“As the Director of National Intelligence has stated, terrorists and other adversaries of this country are going to school on US intelligence sources methods and trade craft, and the insights that they are gaining are making our job much, much harder,” Barlow said.
The government’s excessive secrecy extends to other Snowden-related documents as well. The DIA said it had identified 109 documents totaling 859 pages that “refer” to the 39-page damage assessment. Those documents may include, for example, emails in which officials discussed the report. DIA withheld every page, citing national security concerns and other allowed exemptions to FOIA requests.
Steve Aftergood, the director of the Project on Government Secrecy at the Federation of American Scientists, who reviewed the recent documents obtained by VICE News, said the DIA is taking a “broad interpretation of law and classification policy in order to withhold as much as it can.”
“This might be a good legal tactic, but it is disappointing in every other respect,” Aftergood said. “It is a missed opportunity for the agency to explain, at least in general terms, what sorts of damage it believes that Snowden did. It’s hard to understand why DIA can’t say as much, or more.”
The DIA did, however, reveal some details about the nature of the task force reports and the documents Snowden leaked that extend beyond government surveillance programs. In a separate declaration, David Leatherwood, the DIA’s director of operations, said the task force reports contain details about:
•Military plans, weapons systems, or operations
•Foreign government information, intelligence activities (including special activities), intelligence sources, or methods or cryptology
•Foreign relations or foreign activities of the United States, including confidential sources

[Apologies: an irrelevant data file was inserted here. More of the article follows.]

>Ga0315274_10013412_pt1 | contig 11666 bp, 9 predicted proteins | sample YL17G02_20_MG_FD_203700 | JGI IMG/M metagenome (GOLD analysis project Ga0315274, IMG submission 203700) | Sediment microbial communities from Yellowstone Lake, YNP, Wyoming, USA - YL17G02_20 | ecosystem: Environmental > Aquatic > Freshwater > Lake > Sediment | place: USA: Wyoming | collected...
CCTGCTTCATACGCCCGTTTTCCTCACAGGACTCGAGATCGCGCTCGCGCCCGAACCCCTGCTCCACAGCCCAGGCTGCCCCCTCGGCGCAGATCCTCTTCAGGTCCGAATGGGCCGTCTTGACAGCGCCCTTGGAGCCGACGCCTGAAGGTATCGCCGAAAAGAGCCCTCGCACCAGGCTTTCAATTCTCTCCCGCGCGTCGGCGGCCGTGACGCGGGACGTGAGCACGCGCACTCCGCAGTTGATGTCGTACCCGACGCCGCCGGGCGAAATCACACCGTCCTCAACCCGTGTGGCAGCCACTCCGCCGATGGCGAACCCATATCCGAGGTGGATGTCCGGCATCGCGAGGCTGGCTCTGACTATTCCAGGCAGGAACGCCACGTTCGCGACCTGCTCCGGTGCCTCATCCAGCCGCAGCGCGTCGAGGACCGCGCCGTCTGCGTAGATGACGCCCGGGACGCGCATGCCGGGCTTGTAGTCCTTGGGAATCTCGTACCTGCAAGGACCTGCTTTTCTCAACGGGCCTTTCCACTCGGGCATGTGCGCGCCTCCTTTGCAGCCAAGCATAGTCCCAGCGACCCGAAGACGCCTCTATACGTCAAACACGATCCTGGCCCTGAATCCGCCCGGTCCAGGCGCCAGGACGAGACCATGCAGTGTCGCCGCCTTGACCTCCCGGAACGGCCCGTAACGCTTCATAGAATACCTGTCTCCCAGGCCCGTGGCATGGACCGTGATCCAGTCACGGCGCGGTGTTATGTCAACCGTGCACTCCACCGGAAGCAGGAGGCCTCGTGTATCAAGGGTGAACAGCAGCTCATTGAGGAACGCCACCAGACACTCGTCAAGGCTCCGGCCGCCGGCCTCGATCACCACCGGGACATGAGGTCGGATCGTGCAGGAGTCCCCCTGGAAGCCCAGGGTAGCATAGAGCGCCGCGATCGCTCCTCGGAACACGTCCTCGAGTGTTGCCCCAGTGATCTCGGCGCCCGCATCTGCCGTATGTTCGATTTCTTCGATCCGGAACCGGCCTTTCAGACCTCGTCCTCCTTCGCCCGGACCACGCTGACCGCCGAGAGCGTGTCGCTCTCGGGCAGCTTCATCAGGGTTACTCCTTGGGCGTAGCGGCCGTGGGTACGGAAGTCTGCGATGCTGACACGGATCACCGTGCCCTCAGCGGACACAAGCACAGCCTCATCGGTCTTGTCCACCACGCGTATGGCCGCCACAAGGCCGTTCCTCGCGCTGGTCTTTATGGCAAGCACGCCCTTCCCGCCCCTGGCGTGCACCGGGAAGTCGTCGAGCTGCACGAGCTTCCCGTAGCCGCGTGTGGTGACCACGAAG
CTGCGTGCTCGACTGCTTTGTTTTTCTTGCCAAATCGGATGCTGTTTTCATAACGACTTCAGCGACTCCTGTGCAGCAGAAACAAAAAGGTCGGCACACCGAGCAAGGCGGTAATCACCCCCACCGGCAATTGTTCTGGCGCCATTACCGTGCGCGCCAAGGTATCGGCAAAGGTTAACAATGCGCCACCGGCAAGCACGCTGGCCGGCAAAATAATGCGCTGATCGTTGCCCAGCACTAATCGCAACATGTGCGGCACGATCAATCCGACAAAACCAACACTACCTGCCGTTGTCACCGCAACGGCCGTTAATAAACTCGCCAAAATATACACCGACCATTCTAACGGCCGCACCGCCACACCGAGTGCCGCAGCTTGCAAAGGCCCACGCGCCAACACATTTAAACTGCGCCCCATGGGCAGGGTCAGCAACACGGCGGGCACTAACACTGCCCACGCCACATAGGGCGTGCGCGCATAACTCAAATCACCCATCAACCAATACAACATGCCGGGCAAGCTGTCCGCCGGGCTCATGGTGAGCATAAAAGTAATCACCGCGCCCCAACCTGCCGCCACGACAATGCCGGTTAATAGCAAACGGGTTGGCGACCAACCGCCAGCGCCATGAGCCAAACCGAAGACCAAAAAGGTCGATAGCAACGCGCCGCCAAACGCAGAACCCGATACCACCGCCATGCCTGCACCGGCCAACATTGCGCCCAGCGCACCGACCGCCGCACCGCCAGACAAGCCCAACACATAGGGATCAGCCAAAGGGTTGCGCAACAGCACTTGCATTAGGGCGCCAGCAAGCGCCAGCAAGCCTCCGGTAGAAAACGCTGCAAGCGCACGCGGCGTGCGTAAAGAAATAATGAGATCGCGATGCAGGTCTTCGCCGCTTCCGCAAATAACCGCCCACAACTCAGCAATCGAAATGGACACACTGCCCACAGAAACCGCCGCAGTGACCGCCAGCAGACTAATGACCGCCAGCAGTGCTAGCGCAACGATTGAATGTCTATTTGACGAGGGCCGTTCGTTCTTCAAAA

•Scientific, technological, or economic matters relating to national security
•United States government program for safeguarding nuclear materials or facilities
•Vulnerabilities or capabilities of systems, installations, infrastructures, projects, plans, or protection services relations to national security
•The development, production, or use of weapons of mass destruction
“The critical part of the task force’s mandate was to figure out what harm was done to national security by the unlawful disclosure of this information,” Leatherwood said. “To accomplish this goal, the reporting of the task force focuses entirely on identifying the magnitude of the harm. Much of that reporting, for very legitimate reasons, remains classified. The Department of Defense and the United States Intelligence Community must know what damage has been done before certain efforts to prevent future harm can be taken.”
Leatherwood said DIA also classified references to newspaper articles about classified surveillance programs revealed by Snowden.
“Confirmation that these specific newspaper articles contain classified information through the release of these references under the FOIA would cause harm to national security by offering validation that the stolen information is classified,” he said.
The government, in a 35-page motion asking a judge to dismiss the FOIA case, provides a breakdown of exactly how many task force documents relate to categories identified by Leatherwood. He said the task force reports are essentially guidelines that DOD and “affected agencies” use “to determine the level of harm caused and the order in which the various potential harms should be prioritized.”
On Monday, Snowden participated in a Reddit “Ask Me Anything” chat with the recipients of his leaks — journalists Glenn Greenwald and Laura Poitras (the evening before, she won an Academy Award for her documentary on Snowden). During the AMA, Snowden said that if he could have done anything differently, he would have “come forward sooner.”
“Had I come forward a little sooner, these programs would have been a little less entrenched, and those abusing them would have felt a little less familiar with and accustomed to the exercise of those powers,” he said.
Follow Jason Leopold on Twitter: @JasonLeopold